Esquire Meets: Bret Easton Ellis

The American Psycho author on critical maulings, Lindsey Lohan, new novels, the Kanye West rumours, rampant narcissism and turning 50. Phew.

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Bret Easton Ellis made his name when his 1985 debut novel about drugged-up delinquent trust-fund kids in the Valley, written while he was still in college, established him as a member of New York’s literary ‘Brat Pack’. But it was American Psycho that secured – and sustained – his position in the cultural firmament. On its release in 1991 the book was hailed as a sensational, brutal polemic.

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Nine years later it became a cult film starring Christian Bale and last year it enjoyed a sell-out run as – of all things – a musical in a small but trendy North London theatre. It’s expected to transfer to the West End and, eventually, Broadway.

But Easton Ellis had little to do with the production itself and didn’t come to London to watch it for fear that he wouldn’t like what he saw (“I am just a cranky guy”). Now 50, he hasn’t released or written a book for more than four years. He’s also suffered from depression and insomnia, and was the subject of criticism when The Canyons, the low-budget erotic thriller he wrote, starring Lindsay Lohan and the porn actor James Deen, was panned by American reviewers last year.

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As the film was released to UK audiences this summer, we spoke to him about the death of Hollywood, Tinder-inspired narcissism and why he’s definitely not writing a role for Kim Kardashian.
 

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Hi Bret

Hi. Remind me why I’m talking to you again?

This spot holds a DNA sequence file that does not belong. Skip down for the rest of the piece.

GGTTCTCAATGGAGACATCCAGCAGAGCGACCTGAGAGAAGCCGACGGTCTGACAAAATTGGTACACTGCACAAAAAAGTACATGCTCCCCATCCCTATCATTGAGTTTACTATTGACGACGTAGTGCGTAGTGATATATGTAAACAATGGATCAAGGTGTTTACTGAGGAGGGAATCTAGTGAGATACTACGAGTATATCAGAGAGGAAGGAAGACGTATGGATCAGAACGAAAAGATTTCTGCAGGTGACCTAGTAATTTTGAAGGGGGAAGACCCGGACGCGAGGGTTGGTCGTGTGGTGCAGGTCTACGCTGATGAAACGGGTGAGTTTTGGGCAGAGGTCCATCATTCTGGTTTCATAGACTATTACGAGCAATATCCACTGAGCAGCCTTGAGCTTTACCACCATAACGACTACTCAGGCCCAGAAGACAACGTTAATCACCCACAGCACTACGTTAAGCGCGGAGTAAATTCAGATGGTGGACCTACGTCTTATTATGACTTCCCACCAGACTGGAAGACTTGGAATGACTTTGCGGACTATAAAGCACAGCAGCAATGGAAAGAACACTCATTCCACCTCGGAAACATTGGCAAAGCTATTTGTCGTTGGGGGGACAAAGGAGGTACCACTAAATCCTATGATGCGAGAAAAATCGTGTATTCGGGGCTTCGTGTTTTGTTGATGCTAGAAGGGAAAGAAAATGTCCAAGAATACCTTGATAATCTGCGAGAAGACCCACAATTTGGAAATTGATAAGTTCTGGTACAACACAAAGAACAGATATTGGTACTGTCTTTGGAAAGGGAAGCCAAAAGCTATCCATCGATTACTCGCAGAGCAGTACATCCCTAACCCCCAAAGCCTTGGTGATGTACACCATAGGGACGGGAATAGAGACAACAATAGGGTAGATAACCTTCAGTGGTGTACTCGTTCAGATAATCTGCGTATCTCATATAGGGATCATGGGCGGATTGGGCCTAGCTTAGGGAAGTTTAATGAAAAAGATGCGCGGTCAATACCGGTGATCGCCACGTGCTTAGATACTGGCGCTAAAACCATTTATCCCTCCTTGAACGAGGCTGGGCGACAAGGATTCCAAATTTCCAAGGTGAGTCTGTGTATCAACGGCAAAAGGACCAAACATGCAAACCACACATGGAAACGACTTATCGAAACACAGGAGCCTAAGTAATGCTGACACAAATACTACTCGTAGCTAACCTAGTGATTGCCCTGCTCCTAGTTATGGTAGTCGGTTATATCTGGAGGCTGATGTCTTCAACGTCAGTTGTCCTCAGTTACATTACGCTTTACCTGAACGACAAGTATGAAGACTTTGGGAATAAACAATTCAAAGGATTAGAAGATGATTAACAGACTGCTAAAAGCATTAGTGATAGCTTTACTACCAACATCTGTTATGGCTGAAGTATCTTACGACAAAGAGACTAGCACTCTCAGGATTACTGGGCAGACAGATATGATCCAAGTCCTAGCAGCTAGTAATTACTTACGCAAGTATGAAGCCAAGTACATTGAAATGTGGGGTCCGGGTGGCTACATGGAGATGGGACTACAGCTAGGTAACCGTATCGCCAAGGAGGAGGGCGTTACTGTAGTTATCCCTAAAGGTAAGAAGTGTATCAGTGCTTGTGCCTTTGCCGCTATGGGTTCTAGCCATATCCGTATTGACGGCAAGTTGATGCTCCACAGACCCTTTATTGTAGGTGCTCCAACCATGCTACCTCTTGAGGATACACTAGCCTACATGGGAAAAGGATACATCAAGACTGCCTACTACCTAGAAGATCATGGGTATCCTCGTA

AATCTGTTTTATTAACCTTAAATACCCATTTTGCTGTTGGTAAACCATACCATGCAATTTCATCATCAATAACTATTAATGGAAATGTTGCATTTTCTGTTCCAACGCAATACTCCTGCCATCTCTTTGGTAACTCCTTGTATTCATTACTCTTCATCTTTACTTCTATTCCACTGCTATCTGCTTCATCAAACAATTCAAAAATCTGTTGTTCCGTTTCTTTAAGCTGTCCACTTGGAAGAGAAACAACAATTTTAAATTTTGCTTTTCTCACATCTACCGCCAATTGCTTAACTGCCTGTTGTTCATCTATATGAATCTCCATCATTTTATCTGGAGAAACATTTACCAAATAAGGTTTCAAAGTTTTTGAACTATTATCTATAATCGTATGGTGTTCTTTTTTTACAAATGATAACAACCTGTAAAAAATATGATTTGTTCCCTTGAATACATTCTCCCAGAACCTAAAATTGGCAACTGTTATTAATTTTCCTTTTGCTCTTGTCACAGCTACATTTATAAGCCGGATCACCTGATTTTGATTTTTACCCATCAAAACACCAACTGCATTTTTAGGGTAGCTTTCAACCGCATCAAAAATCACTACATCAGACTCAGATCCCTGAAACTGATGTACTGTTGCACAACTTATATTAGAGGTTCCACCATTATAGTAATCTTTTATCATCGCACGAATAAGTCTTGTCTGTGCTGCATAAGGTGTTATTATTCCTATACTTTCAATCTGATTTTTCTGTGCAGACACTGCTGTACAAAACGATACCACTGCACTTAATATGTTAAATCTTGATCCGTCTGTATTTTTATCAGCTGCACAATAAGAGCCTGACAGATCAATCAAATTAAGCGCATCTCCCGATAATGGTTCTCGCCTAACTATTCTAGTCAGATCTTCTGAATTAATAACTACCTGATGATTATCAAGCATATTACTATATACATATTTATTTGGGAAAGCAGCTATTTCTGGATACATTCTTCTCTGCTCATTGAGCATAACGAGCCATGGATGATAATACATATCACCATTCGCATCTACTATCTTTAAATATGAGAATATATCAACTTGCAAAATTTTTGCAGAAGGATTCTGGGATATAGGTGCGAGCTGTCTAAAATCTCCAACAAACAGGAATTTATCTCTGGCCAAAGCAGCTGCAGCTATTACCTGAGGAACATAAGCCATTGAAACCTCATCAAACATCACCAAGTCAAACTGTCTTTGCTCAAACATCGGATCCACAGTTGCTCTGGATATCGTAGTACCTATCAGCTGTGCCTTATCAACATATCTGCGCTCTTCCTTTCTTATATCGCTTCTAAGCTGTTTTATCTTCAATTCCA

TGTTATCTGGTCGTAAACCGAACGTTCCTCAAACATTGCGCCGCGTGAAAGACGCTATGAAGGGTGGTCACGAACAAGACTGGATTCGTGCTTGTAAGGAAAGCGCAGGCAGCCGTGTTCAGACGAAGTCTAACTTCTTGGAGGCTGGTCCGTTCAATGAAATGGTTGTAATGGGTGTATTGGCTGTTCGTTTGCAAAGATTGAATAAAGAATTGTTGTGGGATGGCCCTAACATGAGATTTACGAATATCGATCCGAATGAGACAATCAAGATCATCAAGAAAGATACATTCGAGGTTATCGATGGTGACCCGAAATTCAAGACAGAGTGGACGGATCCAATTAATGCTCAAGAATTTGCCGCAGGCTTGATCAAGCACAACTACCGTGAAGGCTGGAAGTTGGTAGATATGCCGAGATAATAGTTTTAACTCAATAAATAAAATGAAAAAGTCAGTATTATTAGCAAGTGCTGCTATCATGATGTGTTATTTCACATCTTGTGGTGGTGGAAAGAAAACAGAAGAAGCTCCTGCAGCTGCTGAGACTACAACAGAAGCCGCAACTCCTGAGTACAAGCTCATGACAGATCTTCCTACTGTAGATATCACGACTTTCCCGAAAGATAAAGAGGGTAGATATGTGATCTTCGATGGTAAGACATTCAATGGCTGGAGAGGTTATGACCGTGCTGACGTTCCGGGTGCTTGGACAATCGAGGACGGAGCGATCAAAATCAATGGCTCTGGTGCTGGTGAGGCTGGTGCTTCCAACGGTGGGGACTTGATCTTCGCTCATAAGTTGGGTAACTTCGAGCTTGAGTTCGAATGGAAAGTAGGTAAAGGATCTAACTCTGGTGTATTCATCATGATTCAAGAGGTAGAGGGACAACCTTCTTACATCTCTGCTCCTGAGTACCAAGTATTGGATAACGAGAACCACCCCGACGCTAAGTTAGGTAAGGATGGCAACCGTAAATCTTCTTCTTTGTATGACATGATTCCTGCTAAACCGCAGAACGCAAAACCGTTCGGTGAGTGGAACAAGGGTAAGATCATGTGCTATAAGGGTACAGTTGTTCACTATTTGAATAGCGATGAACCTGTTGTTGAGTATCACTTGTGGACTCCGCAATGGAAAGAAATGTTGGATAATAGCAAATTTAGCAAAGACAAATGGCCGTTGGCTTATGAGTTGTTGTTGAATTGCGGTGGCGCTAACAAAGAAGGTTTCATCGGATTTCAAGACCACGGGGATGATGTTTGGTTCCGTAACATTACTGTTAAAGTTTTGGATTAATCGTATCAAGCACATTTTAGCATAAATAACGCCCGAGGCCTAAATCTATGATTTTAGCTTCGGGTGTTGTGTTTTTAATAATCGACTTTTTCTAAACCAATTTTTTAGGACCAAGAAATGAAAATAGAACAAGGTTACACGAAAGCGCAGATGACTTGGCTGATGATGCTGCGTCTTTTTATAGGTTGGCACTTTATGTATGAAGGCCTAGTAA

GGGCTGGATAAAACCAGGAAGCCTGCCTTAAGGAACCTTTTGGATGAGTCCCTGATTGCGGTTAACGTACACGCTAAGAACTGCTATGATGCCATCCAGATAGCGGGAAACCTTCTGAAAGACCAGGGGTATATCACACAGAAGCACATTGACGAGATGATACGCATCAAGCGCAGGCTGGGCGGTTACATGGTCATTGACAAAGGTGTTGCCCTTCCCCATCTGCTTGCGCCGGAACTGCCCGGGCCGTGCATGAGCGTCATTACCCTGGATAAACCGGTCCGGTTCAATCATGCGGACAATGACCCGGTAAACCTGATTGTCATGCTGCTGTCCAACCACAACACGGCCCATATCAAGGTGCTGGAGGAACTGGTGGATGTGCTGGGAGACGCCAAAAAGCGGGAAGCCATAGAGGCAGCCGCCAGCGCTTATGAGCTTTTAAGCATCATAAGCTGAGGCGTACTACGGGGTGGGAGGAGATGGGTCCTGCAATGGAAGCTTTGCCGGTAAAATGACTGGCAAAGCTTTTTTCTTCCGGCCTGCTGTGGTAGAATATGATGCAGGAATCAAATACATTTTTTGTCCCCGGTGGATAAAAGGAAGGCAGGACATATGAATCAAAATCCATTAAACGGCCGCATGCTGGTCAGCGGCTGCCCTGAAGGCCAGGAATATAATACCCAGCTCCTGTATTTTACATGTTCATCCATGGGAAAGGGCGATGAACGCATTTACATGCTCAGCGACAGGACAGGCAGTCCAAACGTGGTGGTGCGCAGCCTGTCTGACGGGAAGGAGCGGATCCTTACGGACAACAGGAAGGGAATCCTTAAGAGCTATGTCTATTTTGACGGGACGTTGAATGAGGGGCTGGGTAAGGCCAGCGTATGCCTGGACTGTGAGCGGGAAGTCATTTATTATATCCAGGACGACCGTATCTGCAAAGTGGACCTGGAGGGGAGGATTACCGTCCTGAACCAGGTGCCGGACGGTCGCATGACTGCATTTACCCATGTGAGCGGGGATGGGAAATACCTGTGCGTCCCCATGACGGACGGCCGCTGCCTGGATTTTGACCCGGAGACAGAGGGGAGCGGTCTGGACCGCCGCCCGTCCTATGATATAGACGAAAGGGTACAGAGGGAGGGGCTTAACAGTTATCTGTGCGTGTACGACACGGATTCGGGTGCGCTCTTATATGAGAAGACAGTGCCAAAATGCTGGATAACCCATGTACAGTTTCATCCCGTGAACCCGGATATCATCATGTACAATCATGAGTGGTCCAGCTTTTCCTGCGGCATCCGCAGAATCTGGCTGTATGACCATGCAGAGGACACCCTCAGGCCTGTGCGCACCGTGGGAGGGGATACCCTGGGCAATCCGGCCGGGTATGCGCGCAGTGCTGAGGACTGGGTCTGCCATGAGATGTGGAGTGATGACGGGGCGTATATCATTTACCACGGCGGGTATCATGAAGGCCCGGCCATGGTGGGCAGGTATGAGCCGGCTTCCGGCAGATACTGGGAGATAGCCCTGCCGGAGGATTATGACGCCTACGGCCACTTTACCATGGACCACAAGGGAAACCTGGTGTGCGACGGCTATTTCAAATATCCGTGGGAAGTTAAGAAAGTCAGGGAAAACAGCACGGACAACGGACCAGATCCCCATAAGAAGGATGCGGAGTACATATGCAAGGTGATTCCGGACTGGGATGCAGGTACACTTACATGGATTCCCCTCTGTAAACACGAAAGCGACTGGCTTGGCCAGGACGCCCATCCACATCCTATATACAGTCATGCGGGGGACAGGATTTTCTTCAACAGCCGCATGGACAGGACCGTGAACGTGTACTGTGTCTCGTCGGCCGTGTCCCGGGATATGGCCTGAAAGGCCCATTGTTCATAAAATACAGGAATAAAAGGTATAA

We’ve been put in touch by the PR people looking after The Canyons

Is this really going to help that?


Well, they seem to think so.

I just think it’s a kind of naive optimism on their part that any type of press is going to make that movie palatable to people. I find something almost touching in their belief that my giving an interview is going to sway the masses into going to see a movie that I don’t think the masses will respond to. But I said yes, and I have time. So... what’s up?


It’s not a movie designed for the masses, though, is it?

It’s a movie that was designed to show people that you can shoot a feature film for $200,000. Paul Schrader [the director, and screenwriter of Taxi Driver] and I made the movie we wanted to make. We knew it wasn’t going to speak to a lot of people, but we thought it was going to speak to more people than it did. And that was kind of a surprise – that it was so blasted.


Why do you think that was?

I think a lot of the hatred for the movie is two-fold. Here in the States [Easton Ellis lives in LA] it has to do with an intense dislike of Lindsay Lohan; that we dared to cast an adult performer in one of the lead roles; that we were casting people off the internet. And it has to do with the fact that Paul Schrader and myself getting together to make something promised a lot more to people.

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I think they expected something a lot bloodier, wilder, crazier. But that really wasn’t where we were at and it wasn’t what we could afford to do. We didn’t expect it to become this sort of notorious cultural ‘thing’.


You’re currently doing a series of podcasts, where you and some well-known guests riff on culture, the arts and other things. You’ve been quite critical of Hollywood...